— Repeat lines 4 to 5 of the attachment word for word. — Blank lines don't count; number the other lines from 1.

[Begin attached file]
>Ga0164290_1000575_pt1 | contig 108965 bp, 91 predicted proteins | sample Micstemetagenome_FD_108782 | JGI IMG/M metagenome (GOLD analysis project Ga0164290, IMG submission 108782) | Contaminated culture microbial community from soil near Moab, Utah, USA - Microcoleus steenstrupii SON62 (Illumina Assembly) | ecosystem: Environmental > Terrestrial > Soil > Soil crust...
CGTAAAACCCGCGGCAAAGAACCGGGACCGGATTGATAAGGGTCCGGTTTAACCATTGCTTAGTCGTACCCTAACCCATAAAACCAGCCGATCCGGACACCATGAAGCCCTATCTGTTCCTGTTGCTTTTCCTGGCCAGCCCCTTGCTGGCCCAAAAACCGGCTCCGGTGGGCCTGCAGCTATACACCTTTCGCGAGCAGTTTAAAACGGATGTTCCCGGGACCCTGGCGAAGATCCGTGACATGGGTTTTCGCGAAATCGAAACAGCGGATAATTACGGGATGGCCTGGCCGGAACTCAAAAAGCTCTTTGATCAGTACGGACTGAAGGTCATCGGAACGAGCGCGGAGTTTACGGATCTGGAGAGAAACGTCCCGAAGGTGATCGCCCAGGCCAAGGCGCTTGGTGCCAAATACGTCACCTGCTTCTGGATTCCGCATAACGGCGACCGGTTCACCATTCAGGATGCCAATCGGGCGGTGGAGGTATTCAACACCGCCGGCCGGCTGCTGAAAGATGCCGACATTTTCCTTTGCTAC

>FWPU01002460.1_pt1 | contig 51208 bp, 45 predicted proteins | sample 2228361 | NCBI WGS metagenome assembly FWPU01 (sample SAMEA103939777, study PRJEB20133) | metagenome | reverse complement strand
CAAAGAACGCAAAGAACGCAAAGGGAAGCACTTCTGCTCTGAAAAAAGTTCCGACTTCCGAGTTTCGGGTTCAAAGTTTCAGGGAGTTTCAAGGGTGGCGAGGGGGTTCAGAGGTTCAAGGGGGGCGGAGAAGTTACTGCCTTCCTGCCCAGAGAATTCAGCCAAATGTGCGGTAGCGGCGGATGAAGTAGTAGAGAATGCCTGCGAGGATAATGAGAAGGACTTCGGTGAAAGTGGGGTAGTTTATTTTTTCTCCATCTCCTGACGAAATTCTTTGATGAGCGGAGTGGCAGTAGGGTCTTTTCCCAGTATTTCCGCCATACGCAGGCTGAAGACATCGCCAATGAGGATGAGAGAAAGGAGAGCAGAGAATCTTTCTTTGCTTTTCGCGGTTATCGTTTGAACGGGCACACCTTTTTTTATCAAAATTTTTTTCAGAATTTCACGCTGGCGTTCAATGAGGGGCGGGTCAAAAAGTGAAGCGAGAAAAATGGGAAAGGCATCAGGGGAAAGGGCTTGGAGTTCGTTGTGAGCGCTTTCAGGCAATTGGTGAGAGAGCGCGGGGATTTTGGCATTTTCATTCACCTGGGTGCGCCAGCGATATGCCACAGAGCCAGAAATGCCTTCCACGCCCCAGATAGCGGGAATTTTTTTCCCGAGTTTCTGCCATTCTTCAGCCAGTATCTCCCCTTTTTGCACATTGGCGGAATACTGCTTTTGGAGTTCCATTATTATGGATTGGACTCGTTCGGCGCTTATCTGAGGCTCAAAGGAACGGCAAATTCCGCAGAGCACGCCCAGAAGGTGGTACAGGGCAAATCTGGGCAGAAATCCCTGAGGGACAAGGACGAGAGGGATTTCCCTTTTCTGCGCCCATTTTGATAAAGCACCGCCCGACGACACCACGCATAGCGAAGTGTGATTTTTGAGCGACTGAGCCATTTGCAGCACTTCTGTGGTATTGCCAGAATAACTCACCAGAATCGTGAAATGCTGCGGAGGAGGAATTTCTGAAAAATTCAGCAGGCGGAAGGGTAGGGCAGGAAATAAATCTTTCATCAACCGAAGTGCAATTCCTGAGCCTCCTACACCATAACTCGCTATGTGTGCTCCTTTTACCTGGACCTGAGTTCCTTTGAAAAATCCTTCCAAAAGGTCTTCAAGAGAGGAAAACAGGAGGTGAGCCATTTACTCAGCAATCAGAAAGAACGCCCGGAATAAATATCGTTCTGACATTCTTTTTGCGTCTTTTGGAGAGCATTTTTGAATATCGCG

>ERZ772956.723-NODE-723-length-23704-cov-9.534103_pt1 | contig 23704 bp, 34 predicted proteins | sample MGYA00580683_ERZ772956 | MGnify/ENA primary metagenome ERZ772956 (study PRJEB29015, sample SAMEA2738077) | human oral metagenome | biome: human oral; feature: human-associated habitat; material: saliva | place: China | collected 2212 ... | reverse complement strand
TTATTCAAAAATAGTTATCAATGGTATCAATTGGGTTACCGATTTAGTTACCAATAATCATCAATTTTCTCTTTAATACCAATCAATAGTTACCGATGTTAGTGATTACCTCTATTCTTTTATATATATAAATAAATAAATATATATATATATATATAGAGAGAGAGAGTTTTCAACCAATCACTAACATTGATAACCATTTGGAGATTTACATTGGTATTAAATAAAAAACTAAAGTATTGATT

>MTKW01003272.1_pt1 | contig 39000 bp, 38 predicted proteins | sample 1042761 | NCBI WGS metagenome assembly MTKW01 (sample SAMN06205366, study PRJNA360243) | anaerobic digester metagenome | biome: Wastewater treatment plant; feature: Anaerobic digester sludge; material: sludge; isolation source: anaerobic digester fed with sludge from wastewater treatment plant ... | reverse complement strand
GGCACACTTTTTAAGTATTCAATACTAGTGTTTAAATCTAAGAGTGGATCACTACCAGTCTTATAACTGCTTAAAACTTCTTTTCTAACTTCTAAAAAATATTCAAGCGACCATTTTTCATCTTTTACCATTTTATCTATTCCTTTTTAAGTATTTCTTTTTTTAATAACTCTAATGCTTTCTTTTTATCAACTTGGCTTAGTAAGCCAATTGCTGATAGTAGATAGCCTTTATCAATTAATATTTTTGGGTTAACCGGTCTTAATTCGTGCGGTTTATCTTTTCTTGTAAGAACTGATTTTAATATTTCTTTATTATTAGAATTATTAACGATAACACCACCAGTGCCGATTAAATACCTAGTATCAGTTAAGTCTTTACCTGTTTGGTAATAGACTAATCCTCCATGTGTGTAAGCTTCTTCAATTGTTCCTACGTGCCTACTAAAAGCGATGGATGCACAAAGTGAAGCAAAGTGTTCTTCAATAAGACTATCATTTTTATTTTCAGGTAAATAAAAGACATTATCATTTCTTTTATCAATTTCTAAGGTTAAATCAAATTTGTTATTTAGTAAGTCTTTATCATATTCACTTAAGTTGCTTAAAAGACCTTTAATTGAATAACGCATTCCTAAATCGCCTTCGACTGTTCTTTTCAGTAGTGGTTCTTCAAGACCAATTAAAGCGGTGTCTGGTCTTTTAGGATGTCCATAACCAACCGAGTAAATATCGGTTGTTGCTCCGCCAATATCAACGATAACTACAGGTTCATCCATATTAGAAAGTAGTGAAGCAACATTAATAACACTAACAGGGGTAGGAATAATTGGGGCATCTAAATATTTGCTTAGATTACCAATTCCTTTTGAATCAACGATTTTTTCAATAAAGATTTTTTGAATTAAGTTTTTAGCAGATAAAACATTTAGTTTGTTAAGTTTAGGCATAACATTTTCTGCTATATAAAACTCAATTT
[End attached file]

CAAAGAACGCAAAGAACGCAAAGGGAAGCACTTCTGCTCTGAAAAAAGTTCCGACTTCCGAGTTTCGGGTTCAAAGTTTCAGGGAGTTTCAAGGGTGGCGAGGGGGTTCAGAGGTTCAAGGGGGGCGGAGAAGTTACTGCCTTCCTGCCCAGAGAATTCAGCCAAATGTGCGGTAGCGGCGGATGAAGTAGTAGAGAATGCCTGCGAGGATAATGAGAAGGACTTCGGTGAAAGTGGGGTAGTTTATTTTTTCTCCATCTCCTGACGAAATTCTTTGATGAGCGGAGTGGCAGTAGGGTCTTTTCCCAGTATTTCCGCCATACGCAGGCTGAAGACATCGCCAATGAGGATGAGAGAAAGGAGAGCAGAGAATCTTTCTTTGCTTTTCGCGGTTATCGTTTGAACGGGCACACCTTTTTTTATCAAAATTTTTTTCAGAATTTCACGCTGGCGTTCAATGAGGGGCGGGTCAAAAAGTGAAGCGAGAAAAATGGGAAAGGCATCAGGGGAAAGGGCTTGGAGTTCGTTGTGAGCGCTTTCAGGCAATTGGTGAGAGAGCGCGGGGATTTTGGCATTTTCATTCACCTGGGTGCGCCAGCGATATGCCACAGAGCCAGAAATGCCTTCCACGCCCCAGATAGCGGGAATTTTTTTCCCGAGTTTCTGCCATTCTTCAGCCAGTATCTCCCCTTTTTGCACATTGGCGGAATACTGCTTTTGGAGTTCCATTATTATGGATTGGACTCGTTCGGCGCTTATCTGAGGCTCAAAGGAACGGCAAATTCCGCAGAGCACGCCCAGAAGGTGGTACAGGGCAAATCTGGGCAGAAATCCCTGAGGGACAAGGACGAGAGGGATTTCCCTTTTCTGCGCCCATTTTGATAAAGCACCGCCCGACGACACCACGCATAGCGAAGTGTGATTTTTGAGCGACTGAGCCATTTGCAGCACTTCTGTGGTATTGCCAGAATAACTCACCAGAATCGTGAAATGCTGCGGAGGAGGAATTTCTGAAAAATTCAGCAGGCGGAAGGGTAGGGCAGGAAATAAATCTTTCATCAACCGAAGTGCAATTCCTGAGCCTCCTACACCATAACTCGCTATGTGTGCTCCTTTTACCTGGACCTGAGTTCCTTTGAAAAATCCTTCCAAAAGGTCTTCAAGAGAGGAAAACAGGAGGTGAGCCATTTACTCAGCAATCAGAAAGAACGCCCGGAATAAATATCGTTCTGACATTCTTTTTGCGTCTTTTGGAGAGCATTTTTGAATATCGCG

>ERZ772956.723-NODE-723-length-23704-cov-9.534103_pt1 | contig 23704 bp, 34 predicted proteins | sample MGYA00580683_ERZ772956 | MGnify/ENA primary metagenome ERZ772956 (study PRJEB29015, sample SAMEA2738077) | human oral metagenome | biome: human oral; feature: human-associated habitat; material: saliva | place: China | collected 2212 ... | reverse complement strand